If this is your case, here are a few little-known spots on the lakeshore well worth a visit.
La Maltaraña Mansion
Although its walls are now propped up by long poles, La Maltaraña is still a strikingly beautiful casona or mansion with 365 doors and windows, said to be of either French or Italian style.
Fortunately, when I first visited La Maltaraña I was with birdwatcher John Keeling who told me that the house had been built at the beginning of the 20th century by Manuel Cuesta Gallardo, “the man who reduced the size of Lake Chapala by 33%.”
Cuesta had noticed that the eastern end of the lake was shallow, marshy and rich in silt deposited by the Lerma River. “So,” said Keeling, “Manuel persuaded President Porfirio Díaz to grant him a license to drain one-third of Lake Chapala and sell the land for agriculture, just like other smart developers were doing in California.
“Manuel built a dike across the lake from Jamay on the north shore to La Palma on the south shore, and also built raised dikes along each side of the Lerma River and its tributary, the Duero River. Water was pumped out of the marshy areas and the land was sold. Back in those days Lake Chapala may have stretched as far southeast as Zamora.
Cuesta was young and rich and naturally the most eligible bachelor in Jalisco. Some people think he maintained Maltaraña for a beautiful lady from Guadalajara, but others point out that the house was also known as La Bella Cristina in honor of Cuesta’s daughter.
It is said that President Díaz used to visit La Maltaraña occasionally, not to watch birds, but to hunt and shoot them.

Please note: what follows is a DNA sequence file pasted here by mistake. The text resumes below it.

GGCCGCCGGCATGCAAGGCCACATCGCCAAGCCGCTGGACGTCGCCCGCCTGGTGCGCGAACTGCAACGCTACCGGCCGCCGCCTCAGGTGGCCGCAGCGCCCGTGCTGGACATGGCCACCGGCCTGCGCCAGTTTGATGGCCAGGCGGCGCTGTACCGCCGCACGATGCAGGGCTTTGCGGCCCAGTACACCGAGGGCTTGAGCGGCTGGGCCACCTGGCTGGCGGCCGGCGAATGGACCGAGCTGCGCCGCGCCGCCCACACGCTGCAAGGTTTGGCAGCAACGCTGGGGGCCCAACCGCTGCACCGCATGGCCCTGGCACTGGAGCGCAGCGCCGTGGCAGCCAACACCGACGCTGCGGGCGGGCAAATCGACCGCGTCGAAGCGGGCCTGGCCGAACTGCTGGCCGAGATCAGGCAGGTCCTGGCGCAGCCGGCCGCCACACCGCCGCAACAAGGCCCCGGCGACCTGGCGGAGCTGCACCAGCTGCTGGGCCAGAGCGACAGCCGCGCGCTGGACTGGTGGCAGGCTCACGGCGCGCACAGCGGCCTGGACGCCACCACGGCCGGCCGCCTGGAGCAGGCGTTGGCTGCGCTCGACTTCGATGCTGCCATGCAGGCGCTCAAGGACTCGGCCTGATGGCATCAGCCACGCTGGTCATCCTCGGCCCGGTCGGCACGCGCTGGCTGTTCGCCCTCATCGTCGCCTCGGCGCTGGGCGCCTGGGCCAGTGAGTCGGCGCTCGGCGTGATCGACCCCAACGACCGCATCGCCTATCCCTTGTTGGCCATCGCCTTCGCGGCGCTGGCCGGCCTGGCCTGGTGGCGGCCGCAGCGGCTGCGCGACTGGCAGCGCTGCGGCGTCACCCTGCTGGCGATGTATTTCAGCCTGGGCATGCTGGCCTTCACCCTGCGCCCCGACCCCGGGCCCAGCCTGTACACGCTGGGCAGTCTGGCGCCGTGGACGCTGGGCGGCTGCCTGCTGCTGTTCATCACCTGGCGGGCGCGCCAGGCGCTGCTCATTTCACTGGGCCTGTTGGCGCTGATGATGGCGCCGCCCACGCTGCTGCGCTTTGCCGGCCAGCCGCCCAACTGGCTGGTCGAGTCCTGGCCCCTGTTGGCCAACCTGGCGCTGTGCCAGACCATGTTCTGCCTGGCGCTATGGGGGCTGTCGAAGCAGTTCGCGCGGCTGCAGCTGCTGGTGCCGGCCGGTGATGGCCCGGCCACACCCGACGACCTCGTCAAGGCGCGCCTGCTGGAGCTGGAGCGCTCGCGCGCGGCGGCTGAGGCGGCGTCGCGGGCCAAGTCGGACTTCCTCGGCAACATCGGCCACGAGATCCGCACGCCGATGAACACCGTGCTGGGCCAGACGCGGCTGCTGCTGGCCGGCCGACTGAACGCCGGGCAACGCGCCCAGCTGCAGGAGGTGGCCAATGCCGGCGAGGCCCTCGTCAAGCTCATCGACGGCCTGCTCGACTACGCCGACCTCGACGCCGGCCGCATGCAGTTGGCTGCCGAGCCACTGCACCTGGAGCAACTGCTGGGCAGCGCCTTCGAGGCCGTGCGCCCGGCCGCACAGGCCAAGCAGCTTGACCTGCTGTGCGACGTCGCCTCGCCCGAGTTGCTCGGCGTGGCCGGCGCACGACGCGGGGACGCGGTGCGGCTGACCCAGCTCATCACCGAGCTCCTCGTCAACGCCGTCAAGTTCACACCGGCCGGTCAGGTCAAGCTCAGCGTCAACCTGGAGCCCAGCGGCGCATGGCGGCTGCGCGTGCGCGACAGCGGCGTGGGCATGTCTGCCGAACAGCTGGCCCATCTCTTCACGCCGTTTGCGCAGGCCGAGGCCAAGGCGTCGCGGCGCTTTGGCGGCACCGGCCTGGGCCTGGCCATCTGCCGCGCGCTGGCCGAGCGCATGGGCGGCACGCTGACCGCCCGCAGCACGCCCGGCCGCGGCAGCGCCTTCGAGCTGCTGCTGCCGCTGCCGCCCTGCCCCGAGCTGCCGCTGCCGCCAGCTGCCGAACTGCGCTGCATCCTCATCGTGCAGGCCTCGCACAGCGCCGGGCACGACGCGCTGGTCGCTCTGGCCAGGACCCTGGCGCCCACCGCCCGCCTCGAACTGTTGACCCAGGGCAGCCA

The grounds of La Maltaraña, by the way, provide a perfect place for an elegant picnic and maybe a selfie of you and your friends toasting La Bella Cristina. How to get there.
This prize-winning ecology center is only a half-hour’s drive from the town of Petatán, mentioned above, and offers what may be the most unusual overnight accommodations in all of Mexico. Here, Salvador (Chavo) Montaño and his wife run a learning center that “teaches by doing.”
“At Igloo Kokolo,” says Montaño, “we have no electricity, but we do have energy-saving wood stoves, efficient filters made of natural materials for reusing gray water, buildings made of Superadobe, palm-tree roofs, dry toilets which produce odorless compost, solar ovens and even bicycle-powered devices, from blenders to cement mixers.”
It’s the Superadobe house, of course, that gives Igloo Kokolo its name. This was the brainchild of Iranian architect Nader Khalili, who proposed making houses out of the most easily available building material: earth.
You mix dirt with a small amount of cement and water, put it into old feed bags and pile them on top of one another in ever smaller circles to create an igloo. Khalili’s solution was designed not only for homeless refugees on Earth, but also for future colonies on the moon or Mars where, it seems, every inch of the surface is covered with dust.
The two largest igloos have clean, comfortable beds, lights (solar-powered, of course) and you’ll even find elegantly wrapped, environmentally safe soap and shampoo on your nightstand. What you won’t find in your igloo is a toilet or a sink or a shower or a stove. All of these, however, are available a stone’s throw away — just be sure to bring a flashlight! And, yes, the showers have hot water: solar-heated, naturally.
Igloo Kokolo is listed on Glamping.com, a website for people who love spending the night at unusual but attractive sites off the beaten track. I also found Igloo Kokolo on Airbnb where, among 22 reviews, I could not find a single complaint. To book an igloo, contact Chavo Montaño at cell 331 835 8026. How to get there.
By John Pint from Mexico News Daily. More of his writing can be found on his website.
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